White Cherry #1 - All of the fruit trees (there's six of them total) need to do a lot of growing, so I'm assuming that's the order of business for this season... but just to check - if I want any of these to have fairly contorted trunks, should I start wiring at all now? Or does most of that happen by chopping off the main trunk once some girth has been established, and using a new leader?


White Cherry #2 - same deal.


Bing Cherry - this one has a little bit of a nice twist to the trunk at the moment. Would be nice if that would stick around as it grows.


Trident Maple #1, 2, 3, 4 - These four need to branch out a bit, but I'd like them to be small in the end as well, so this is another case where I'm not sure, should I be watching and cutting them down at some point, or just letting them grow this year and worrying about creating taper next year?
(Oh, yeah, and I somehow wound up with four even though the listing was for 3... Probably I will do three as a group planting and one as something else)





Red Apple - Another one for the "grow, grow, grow!" pile!


Peach Elberta #1 and 2 - Not planning on needing to cut these at all this year, but they also come in under, "wow, that's a really straight trunk... should I be doing something about that if I want these to end up, well, not straight?"


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Beginner Question

Post  bonsaisr on Sat Mar 03, 2012 1:16 am

Sorry, most of the fruit trees you have are not considered suitable for container growing or bonsai. They are orchard trees. Concentrate on the river birch, katsura, & trident maple. Yes, if you want movement in the trunks, wire them now. But don't make the curves exaggerated like you see in the stores. It is actually poor taste. Wire them in gentle curves. Get some books out of the library.
You can't make the river birch a twin trunk unless you have two of them.
As was previously advised, get these trees into large training pots, like dishpans or the washbasins they give out in the hospital. It will take several years before you can do anything else with them.
Later on, if you still want fruit-type trees, choose crabapple. flowering cherry, and other flowering trees grown for bonsai. Avoid grafted trees, unless they are grafted specifically for bonsai.
Since these trees have just been potted up, keep them frost free this spring. On the porch is OK, but against the house with some additional protection for now.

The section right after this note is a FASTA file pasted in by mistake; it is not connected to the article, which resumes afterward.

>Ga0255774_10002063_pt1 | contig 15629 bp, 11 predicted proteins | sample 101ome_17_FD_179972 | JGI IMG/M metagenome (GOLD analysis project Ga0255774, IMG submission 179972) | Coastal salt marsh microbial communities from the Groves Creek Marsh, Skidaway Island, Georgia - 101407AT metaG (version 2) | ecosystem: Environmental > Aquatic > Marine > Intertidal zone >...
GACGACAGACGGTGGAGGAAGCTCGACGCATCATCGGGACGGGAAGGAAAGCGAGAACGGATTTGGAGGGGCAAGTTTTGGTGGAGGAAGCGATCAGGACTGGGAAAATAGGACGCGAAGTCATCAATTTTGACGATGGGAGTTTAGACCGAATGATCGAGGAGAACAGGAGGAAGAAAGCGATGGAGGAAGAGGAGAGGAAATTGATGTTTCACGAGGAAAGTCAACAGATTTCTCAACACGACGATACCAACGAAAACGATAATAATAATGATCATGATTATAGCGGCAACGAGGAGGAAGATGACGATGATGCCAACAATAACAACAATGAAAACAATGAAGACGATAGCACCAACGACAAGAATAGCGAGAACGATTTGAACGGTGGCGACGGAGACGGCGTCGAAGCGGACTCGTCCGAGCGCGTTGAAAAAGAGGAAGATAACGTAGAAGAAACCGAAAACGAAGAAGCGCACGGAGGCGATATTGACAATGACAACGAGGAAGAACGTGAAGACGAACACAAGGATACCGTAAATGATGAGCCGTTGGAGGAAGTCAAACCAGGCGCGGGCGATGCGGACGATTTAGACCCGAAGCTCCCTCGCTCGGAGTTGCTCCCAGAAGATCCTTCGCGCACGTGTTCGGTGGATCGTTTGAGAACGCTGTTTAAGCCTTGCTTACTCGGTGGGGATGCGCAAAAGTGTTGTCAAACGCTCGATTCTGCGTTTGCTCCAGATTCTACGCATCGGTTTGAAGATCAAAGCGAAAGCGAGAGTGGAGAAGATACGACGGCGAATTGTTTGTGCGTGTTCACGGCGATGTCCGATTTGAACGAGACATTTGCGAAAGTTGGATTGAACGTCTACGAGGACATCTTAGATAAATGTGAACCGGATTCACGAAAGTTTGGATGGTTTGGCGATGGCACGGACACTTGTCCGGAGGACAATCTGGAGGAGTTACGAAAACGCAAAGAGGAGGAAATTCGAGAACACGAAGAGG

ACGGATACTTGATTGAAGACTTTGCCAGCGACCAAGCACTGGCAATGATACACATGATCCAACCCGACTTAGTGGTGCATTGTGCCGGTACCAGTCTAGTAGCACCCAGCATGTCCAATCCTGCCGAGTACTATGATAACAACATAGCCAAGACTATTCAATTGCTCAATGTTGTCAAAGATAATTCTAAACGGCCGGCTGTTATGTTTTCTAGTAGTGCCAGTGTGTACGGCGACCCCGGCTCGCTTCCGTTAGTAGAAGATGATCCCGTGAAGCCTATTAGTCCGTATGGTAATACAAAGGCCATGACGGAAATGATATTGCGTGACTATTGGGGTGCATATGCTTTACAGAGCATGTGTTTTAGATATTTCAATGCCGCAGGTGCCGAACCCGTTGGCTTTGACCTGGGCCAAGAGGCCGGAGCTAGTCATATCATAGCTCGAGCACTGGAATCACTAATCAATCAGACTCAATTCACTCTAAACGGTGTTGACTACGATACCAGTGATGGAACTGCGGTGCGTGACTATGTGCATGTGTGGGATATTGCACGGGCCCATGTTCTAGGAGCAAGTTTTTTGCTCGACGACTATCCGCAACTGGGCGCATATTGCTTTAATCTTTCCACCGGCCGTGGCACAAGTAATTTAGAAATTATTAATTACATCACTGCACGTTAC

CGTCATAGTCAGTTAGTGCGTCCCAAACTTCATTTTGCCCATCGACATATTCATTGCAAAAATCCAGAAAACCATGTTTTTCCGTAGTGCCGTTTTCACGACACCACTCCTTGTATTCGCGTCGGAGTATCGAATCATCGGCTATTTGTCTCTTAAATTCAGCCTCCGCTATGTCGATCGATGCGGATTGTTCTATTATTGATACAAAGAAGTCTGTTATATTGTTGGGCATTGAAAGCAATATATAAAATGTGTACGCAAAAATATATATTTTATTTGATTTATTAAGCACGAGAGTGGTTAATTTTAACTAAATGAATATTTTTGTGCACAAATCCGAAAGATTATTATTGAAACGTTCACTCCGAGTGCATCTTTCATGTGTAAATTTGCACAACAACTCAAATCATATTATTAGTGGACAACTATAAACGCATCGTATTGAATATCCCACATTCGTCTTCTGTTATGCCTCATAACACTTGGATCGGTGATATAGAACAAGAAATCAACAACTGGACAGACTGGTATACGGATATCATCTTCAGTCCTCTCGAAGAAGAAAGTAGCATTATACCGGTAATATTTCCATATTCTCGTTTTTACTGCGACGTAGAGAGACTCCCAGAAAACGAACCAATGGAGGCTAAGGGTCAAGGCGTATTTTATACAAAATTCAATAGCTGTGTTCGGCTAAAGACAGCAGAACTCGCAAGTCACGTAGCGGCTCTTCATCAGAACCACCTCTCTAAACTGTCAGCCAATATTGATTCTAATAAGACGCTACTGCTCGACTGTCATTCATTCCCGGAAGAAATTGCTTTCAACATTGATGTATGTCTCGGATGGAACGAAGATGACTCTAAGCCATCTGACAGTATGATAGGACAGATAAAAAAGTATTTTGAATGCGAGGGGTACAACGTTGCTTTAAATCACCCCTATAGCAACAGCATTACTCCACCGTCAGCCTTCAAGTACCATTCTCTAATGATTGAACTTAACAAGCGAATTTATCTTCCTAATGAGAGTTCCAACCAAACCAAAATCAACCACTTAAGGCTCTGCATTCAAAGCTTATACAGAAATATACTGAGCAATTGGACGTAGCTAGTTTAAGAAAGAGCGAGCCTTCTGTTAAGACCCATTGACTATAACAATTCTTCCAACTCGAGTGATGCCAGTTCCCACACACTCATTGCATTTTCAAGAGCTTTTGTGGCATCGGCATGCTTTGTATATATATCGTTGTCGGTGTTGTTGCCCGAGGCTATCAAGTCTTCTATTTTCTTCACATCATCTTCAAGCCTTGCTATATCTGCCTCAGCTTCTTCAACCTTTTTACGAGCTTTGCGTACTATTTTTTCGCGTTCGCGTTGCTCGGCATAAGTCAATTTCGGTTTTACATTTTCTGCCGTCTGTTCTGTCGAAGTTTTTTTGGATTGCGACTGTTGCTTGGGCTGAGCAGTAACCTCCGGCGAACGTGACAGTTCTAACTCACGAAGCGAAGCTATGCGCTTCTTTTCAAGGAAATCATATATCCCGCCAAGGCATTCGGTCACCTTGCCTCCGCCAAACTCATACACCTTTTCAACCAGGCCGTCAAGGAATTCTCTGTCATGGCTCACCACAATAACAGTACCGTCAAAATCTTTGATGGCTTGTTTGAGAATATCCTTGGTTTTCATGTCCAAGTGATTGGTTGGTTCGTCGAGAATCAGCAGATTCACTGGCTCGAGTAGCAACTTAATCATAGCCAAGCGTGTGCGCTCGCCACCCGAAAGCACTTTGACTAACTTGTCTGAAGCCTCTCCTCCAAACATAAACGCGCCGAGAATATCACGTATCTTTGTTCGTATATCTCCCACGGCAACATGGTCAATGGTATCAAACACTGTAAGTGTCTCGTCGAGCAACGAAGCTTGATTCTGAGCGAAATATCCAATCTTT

Iris

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Re: Beginner question

Post  mimstrel on Sat Mar 03, 2012 2:03 am

Thank you, Iris.
bonsaisr wrote:Sorry, most of the fruit trees you have are not considered suitable for container growing or bonsai. They are orchard trees.
What makes them unsuitable? I understand if they won't, or shouldn't be allowed to, fruit while grown as bonsai; but I'm not sure why the process works for crabapples, oaks, maples, and so on, and not other sorts of fruit trees.

I guess my theory is I will let them grow and see what happens; worst case I wind up with dead trees. And if they survive a few years but aren't doing well, hopefully I will eventually have a house and a yard where I can plant trees.

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Beginner Question

Post  bonsaisr on Sat Mar 03, 2012 3:34 pm

First of all, check to see if they are grafted. If not, are they named varieties? Were they sold as cutting grown or seed grown? If they are seedlings, they won't bloom for ten or fifteen years.
Orchard trees grown for fruit may not adapt well to living in a pot, with the exception of crabapples. As long as you have them, you can practice on them, but in the future you would do well to invest in starter trees that are grown for bonsai.
Iris

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Re: Beginner question

Post  mimstrel on Sat Mar 03, 2012 4:45 pm

Thanks!

The apple I don't think is a named variety (it just said "red apple"), but the others are "White Anatolian Cherry" and "Elberta Peach" which sound vaguely more official to me? They're rooted cuttings, not grown from seed. The place that I got them claimed that even orchard grown, they don't grow all that big (15 feet was the tallest), and "can be kept much smaller if desired." Ah, well, we'll see if they work. Mistakes are how you learn.

It's a good thing I got a variety of trees; that way if a subset of them do poorly, I'll still have the rest to work with.

Right now they're in two-gallon "grow bags" (supposed to be good for soil aeration), which is about as big as I have space for. I'd seen gallon-sized pots used for this part of the process, was hoping the two-gallon bags would work. I thought I had a few shoeboxes that would be similar to those wash tubs, but turns out they're smaller than I thought - the two-gallon bags are bigger.